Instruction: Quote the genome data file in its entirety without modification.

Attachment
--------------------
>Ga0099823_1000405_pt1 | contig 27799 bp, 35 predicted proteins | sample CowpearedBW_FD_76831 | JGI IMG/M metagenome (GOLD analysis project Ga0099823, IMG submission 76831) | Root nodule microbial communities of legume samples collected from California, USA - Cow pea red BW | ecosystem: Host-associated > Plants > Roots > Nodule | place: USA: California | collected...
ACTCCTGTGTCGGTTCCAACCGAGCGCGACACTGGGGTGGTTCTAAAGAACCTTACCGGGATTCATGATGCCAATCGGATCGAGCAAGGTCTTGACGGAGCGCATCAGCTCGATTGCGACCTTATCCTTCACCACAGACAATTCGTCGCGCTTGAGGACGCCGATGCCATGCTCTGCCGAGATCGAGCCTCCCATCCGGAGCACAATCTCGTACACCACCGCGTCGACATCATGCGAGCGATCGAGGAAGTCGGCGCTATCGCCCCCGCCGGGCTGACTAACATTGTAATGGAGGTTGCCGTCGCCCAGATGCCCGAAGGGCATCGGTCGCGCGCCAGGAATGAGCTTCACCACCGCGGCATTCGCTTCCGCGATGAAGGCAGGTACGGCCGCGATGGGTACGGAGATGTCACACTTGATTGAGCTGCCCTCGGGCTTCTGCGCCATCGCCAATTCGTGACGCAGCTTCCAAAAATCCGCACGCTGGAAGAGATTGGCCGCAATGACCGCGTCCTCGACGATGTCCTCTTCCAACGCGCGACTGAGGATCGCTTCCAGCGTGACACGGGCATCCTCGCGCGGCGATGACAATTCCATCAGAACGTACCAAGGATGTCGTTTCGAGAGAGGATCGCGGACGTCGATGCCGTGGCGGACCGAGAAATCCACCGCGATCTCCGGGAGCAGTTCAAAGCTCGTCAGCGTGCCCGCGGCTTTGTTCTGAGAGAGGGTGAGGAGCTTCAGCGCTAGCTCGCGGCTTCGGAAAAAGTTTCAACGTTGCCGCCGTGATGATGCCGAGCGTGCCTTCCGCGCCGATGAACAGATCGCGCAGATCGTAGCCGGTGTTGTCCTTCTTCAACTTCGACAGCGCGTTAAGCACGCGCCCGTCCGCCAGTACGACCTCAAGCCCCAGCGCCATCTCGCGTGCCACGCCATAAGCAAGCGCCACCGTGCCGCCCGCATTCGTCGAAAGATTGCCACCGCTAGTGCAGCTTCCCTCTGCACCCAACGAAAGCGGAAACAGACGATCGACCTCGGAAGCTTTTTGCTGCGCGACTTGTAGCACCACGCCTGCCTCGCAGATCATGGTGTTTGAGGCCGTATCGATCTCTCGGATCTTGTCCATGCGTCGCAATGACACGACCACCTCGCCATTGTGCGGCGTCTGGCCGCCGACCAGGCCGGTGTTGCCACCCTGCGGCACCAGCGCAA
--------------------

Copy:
>Ga0099823_1000405_pt1 | contig 27799 bp, 35 predicted proteins | sample CowpearedBW_FD_76831 | JGI IMG/M metagenome (GOLD analysis project Ga0099823, IMG submission 76831) | Root nodule microbial communities of legume samples collected from California, USA - Cow pea red BW | ecosystem: Host-associated > Plants > Roots > Nodule | place: USA: California | collected...
ACTCCTGTGTCGGTTCCAACCGAGCGCGACACTGGGGTGGTTCTAAAGAACCTTACCGGGATTCATGATGCCAATCGGATCGAGCAAGGTCTTGACGGAGCGCATCAGCTCGATTGCGACCTTATCCTTCACCACAGACAATTCGTCGCGCTTGAGGACGCCGATGCCATGCTCTGCCGAGATCGAGCCTCCCATCCGGAGCACAATCTCGTACACCACCGCGTCGACATCATGCGAGCGATCGAGGAAGTCGGCGCTATCGCCCCCGCCGGGCTGACTAACATTGTAATGGAGGTTGCCGTCGCCCAGATGCCCGAAGGGCATCGGTCGCGCGCCAGGAATGAGCTTCACCACCGCGGCATTCGCTTCCGCGATGAAGGCAGGTACGGCCGCGATGGGTACGGAGATGTCACACTTGATTGAGCTGCCCTCGGGCTTCTGCGCCATCGCCAATTCGTGACGCAGCTTCCAAAAATCCGCACGCTGGAAGAGATTGGCCGCAATGACCGCGTCCTCGACGATGTCCTCTTCCAACGCGCGACTGAGGATCGCTTCCAGCGTGACACGGGCATCCTCGCGCGGCGATGACAATTCCATCAGAACGTACCAAGGATGTCGTTTCGAGAGAGGATCGCGGACGTCGATGCCGTGGCGGACCGAGAAATCCACCGCGATCTCCGGGAGCAGTTCAAAGCTCGTCAGCGTGCCCGCGGCTTTGTTCTGAGAGAGGGTGAGGAGCTTCAGCGCTAGCTCGCGGCTTCGGAAAAAGTTTCAACGTTGCCGCCGTGATGATGCCGAGCGTGCCTTCCGCGCCGATGAACAGATCGCGCAGATCGTAGCCGGTGTTGTCCTTCTTCAACTTCGACAGCGCGTTAAGCACGCGCCCGTCCGCCAGTACGACCTCAAGCCCCAGCGCCATCTCGCGTGCCACGCCATAAGCAAGCGCCACCGTGCCGCCCGCATTCGTCGAAAGATTGCCACCGCTAGTGCAGCTTCCCTCTGCACCCAACGAAAGCGGAAACAGACGATCGACCTCGGAAGCTTTTTGCTGCGCGACTTGTAGCACCACGCCTGCCTCGCAGATCATGGTGTTTGAGGCCGTATCGATCTCTCGGATCTTGTCCATGCGTCGCAATGACACGACCACCTCGCCATTGTGCGGCGTCTGGCCGCCGACCAGGCCGGTGTTGCCACCCTGCGGCACCAGCGCAA